Social media election: Digital platforms take centerstage in campaign strategy for Pakistan 2024 polls | Pakistan Press Foundation (PPF)

Pakistan Press Foundation

Social media election: Digital platforms take centerstage in campaign strategy for Pakistan 2024 polls

Pakistan Press Foundation

ISLAMABAD: Members of the social media teams of Pakistan’s major political parties said on Wednesday digital platforms were extensively utilized in the lead-up to the general elections tomorrow to influence young voters, as experts pointed out that politics and social media had become inseparable in today’s Internet age.

According to Pakistan’s election commission, young voters constitute 45 percent of the nearly 129 million electorate this year. To connect with around 73 million social media users, political parties and independent candidates leveraged digital platforms to convey their messages and sway potential voters.

This trend was particularly evident in Imran Khan’s Pakistan’s Tehreek-e-Insaf (PTI) party, which frequently complained of a lack of a level playing field, citing the arrests of its leaders and supporters in recent months that led to restrictions on its public gatherings.
As a result, the PTI relied on virtual rallies by utilizing social media platforms and, for the first time, used artificial intelligence (AI) to disseminate messages from Khan, who has been incarcerated in a high-security prison in Rawalpindi.

“To counter abductions and arrests, we initiated virtual gatherings and rallies that began from Dec. 17,” Jibran Ilyas, a key member of the PTI’s social media team, told Arab News. “These proved highly successful as many of our leaders had gone into hiding.”
He said one of the significant innovations done by his team was the use of AI to spread Khan’s message, adding it captured people’s attention in the country and was also appreciated by those living abroad.

“We used the AI technology to replicate Khan’s voice, which was highly successful, as people were eager to hear his message,” he continued.

Ilyas called the last few months a “period of adversity” for his party, though he maintained that the PTI’s digital innovations were vital to rejuvenate its supporters.

The Pakistan Muslim League-Nawaz (PML-N), Khan’s rival political faction, was not far behind when it came to the use of social media forums.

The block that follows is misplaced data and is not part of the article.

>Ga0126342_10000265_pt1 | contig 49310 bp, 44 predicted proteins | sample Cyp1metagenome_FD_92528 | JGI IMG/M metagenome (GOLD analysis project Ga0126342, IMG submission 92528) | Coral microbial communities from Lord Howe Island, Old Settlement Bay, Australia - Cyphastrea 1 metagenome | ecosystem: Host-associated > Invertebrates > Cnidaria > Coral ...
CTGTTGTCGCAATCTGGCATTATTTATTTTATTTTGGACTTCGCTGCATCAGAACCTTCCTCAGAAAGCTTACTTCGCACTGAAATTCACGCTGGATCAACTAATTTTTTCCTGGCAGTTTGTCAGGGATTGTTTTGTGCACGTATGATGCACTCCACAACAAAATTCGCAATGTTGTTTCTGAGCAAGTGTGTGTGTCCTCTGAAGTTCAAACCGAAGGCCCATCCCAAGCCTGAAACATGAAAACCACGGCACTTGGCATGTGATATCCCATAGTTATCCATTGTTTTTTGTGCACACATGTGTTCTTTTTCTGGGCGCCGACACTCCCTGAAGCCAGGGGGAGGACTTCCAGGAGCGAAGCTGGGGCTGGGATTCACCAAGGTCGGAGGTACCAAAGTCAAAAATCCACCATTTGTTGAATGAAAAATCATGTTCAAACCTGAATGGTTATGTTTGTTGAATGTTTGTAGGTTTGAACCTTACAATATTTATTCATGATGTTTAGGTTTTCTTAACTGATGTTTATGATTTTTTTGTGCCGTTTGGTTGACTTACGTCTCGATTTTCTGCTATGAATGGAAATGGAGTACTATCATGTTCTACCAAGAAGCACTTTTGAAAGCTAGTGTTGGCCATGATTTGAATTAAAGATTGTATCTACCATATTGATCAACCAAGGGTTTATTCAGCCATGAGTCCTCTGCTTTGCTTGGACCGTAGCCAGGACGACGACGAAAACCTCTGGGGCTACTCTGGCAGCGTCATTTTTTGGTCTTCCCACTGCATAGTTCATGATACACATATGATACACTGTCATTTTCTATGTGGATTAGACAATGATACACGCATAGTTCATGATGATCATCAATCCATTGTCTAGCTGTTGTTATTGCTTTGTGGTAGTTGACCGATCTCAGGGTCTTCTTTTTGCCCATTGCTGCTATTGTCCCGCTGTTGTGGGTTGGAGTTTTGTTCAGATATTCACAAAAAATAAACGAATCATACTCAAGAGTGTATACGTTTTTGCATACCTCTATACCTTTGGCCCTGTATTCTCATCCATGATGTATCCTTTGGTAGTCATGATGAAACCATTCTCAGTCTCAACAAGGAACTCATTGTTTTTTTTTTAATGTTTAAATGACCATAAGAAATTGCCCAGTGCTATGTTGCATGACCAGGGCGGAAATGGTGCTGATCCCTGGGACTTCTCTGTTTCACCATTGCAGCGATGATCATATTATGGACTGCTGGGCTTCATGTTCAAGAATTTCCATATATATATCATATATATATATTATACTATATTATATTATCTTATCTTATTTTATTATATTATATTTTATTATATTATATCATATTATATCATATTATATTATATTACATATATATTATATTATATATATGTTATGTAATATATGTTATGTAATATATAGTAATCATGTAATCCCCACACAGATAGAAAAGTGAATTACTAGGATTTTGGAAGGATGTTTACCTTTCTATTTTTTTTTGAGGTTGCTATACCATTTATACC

“In this election, our primary target audience was the youth, particularly the approximately 22 million new voters who were added to the electoral list,” Abubakar Umar, a top member of the PML-N’s social media team, told Arab News.

“Therefore, we concentrated on digital platforms to connect with them, recognizing their preference for social media over newspapers or television,” he said, adding his party had placed greater emphasis on digital outreach ahead of the elections to highlight its achievements during the previous tenures.

“We made a concerted effort to enhance our social media presence,” he continued. “The feedback from our supporters had been encouraging, reflecting that our efforts were successful.”
The Pakistan Peoples Party’s (PPP) digital media head, Sharjeel Inam Memon, said social media was also a key part of his political faction’s election strategy since it provided a valuable way to communicate directly with the people of Pakistan.

“It is particularly important for young, urban voters who are regular social media users and don’t always read newspapers or watch evening news bulletins on television,” he told Arab News.
Memon said the PPP used social media platforms to communicate with two key audiences.
“On the one hand, we used platforms like Facebook, TikTok, X, Instagram and WhatsApp to speak to [our party supporters], giving them information about events happening near them and opportunities to become part of the campaign,” he informed.

Other than that, Memon added, it used the social media to share messages of hope and help with struggling people in different parts of Pakistan.

Nighat Dad, executive-director of the Digital Rights Foundation, said all political parties had heavily relied on the Internet technology to promote their agendas and campaigns.

“Digital campaigning holds immense value, which became obvious during the 2024 elections, as platforms like Facebook, Instagram and TikTok are increasingly utilized by millennials and younger demographics,” she told Arab News.

“This diverse approach to election campaigns across multiple platforms has garnered sympathy for suppressed political parties and significantly influenced voter mindsets,” she added.
Asad Baig, who founded Media Matters for Democracy, maintained many people believed social media operated in a separate realm, disconnected from real-world politics.

“Pakistan boasts nearly 72.9 million social media accounts, a significant number compared to registered voters in the country,” he noted.

Baig told Arab News the majority of these individuals potentially engaged with social media in some capacity.

“Social media platforms, in particular, play a crucial role in influencing the opinions of those who are not firmly aligned with any specific party or ideology,” he continued, adding that this sizeable demographic presented an opportunity to sway voters, making social media narratives an invaluable tool for garnering support.

Source: Arab News

Comments are closed.